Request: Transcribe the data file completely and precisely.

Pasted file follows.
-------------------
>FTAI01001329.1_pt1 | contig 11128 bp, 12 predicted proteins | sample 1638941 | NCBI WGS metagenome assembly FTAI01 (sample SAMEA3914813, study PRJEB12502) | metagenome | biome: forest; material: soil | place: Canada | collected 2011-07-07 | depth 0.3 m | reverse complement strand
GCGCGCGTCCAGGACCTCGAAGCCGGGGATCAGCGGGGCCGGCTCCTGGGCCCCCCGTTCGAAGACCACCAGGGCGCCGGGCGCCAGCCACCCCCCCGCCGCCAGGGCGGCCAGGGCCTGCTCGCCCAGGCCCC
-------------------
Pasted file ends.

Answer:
>FTAI01001329.1_pt1 | contig 11128 bp, 12 predicted proteins | sample 1638941 | NCBI WGS metagenome assembly FTAI01 (sample SAMEA3914813, study PRJEB12502) | metagenome | biome: forest; material: soil | place: Canada | collected 2011-07-07 | depth 0.3 m | reverse complement strand
GCGCGCGTCCAGGACCTCGAAGCCGGGGATCAGCGGGGCCGGCTCCTGGGCCCCCCGTTCGAAGACCACCAGGGCGCCGGGCGCCAGCCACCCCCCCGCCGCCAGGGCGGCCAGGGCCTGCTCGCCCAGGCCCC